Alex: Sure. We, you know, over the course of the last year or so, since we set up this organization, one of the key factors for us has been actually trying to identify what need looks like within Opportunity Zone communities, both from a, you know, what…as a community, what are the big asset classes where we see growth. Is it, you know, commercial, industrial, residential, affordable housing, childcare facilities, senior care? Sort of what are the asset classes we need? And then, you know, what’s current…you know, what’s sort of in budget, what’s in scope for a lot of these places?
And, you know, we are working, I would say we’ve thought-penciled probably north of 200 potential things that could happen across the state of Alabama just in the last, you know, probably six months of really beating the bushes around this. And if you wanna put dollar values to it, I mean, you’re talking about, you know, well over $1 billion worth of just projects that are actually ready to go where we’ve identified a capital gap, let alone the projects where it’s an idea, it’s something that the community needs, but there isn’t yet a hard proforma and hard numbers around the project. So, I mean, the scope of what this program could do for low-income places and for the people who live in them within the right structure is just, it’s insane. It’s remarkable. But again, it’s only within the right structure and only within that approach that we’re ever gonna see any kind of a realization of a closing of that gap.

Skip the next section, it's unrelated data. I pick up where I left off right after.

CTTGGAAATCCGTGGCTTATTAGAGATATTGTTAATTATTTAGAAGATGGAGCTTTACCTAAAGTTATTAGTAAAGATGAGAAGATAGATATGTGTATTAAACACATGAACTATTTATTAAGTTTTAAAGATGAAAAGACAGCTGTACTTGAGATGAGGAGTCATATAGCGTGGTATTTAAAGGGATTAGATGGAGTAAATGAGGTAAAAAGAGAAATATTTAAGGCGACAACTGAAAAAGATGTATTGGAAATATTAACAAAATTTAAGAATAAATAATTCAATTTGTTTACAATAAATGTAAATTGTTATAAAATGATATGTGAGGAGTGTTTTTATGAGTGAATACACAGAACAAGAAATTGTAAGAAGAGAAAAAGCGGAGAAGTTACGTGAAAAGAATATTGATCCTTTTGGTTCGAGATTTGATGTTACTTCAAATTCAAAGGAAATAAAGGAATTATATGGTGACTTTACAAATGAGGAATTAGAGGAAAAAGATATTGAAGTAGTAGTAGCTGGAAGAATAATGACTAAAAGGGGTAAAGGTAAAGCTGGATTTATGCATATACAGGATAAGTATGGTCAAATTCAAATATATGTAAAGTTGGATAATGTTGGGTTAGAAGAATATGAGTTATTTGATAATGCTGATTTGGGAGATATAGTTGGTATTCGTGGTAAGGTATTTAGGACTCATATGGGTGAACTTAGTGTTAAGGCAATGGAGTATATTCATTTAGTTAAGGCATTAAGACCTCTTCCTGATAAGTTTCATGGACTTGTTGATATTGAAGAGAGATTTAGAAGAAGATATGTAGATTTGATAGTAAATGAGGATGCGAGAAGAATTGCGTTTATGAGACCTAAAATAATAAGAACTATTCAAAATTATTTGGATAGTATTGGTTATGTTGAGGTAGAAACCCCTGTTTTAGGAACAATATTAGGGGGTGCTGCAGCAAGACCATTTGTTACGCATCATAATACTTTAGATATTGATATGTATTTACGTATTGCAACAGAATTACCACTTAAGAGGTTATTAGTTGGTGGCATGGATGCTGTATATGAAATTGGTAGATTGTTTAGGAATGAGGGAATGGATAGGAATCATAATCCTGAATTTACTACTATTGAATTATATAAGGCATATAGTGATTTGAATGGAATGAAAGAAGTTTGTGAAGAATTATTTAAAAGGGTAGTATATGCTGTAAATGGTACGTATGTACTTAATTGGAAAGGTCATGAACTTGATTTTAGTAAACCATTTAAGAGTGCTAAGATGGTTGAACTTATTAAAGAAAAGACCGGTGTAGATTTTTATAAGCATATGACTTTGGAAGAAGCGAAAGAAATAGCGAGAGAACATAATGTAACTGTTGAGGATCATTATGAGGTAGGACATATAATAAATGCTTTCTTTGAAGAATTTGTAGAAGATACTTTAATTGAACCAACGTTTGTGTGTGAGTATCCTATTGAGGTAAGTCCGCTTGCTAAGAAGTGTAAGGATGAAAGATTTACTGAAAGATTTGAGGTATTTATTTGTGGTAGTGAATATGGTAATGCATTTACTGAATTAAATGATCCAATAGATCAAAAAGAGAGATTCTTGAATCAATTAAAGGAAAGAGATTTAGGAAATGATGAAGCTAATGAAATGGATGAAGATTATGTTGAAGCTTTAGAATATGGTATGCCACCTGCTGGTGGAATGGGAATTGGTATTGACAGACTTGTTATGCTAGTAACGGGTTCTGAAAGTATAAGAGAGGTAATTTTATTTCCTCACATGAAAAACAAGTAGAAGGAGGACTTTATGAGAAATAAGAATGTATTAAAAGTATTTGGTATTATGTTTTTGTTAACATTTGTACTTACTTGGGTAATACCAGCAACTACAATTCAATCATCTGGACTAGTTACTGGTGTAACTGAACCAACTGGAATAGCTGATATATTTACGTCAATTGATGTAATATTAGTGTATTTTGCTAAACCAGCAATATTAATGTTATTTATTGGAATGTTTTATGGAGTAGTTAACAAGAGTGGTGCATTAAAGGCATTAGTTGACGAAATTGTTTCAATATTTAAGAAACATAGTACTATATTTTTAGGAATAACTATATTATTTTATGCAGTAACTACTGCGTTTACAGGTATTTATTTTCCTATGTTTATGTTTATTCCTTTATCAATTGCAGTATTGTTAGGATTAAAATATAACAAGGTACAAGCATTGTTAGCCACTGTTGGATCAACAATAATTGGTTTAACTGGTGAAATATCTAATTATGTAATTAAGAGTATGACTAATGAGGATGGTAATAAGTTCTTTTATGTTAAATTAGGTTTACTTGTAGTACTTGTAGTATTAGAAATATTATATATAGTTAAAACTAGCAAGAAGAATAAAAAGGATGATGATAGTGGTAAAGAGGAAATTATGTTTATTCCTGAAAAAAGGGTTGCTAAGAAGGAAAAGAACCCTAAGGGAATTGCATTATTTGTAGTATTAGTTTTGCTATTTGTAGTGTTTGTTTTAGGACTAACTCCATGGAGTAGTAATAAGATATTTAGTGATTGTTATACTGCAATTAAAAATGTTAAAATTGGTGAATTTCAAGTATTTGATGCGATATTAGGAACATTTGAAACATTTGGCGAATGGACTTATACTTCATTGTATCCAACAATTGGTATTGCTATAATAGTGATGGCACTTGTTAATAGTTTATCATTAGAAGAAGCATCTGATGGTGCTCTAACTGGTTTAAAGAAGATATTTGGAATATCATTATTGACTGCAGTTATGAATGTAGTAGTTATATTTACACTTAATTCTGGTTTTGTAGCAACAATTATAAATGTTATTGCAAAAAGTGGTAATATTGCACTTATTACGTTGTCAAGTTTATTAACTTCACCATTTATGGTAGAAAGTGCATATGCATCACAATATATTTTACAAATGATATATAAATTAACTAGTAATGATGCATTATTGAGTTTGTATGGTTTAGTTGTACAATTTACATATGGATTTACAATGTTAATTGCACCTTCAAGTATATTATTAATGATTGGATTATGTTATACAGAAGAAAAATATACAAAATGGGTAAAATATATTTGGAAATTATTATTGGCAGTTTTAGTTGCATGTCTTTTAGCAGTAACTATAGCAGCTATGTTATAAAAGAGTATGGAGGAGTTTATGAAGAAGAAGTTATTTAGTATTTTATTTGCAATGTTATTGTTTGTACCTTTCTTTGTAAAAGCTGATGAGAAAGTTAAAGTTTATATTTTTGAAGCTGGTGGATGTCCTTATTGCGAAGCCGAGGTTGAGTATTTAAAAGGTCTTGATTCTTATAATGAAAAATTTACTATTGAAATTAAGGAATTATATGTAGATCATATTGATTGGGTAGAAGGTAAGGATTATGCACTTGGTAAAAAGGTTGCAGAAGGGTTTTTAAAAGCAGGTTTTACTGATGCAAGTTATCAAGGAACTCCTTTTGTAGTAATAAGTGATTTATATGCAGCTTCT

Jimmy: Good. I’ll ask you a little bit more about what OPAL is doing specifically to help close that gap in a minute, but I wanna back up for a minute and learn a little bit more about you, Alex, a little bit more about your background. How did you get into this, first of all? What compelled you to set up Opportunity Alabama?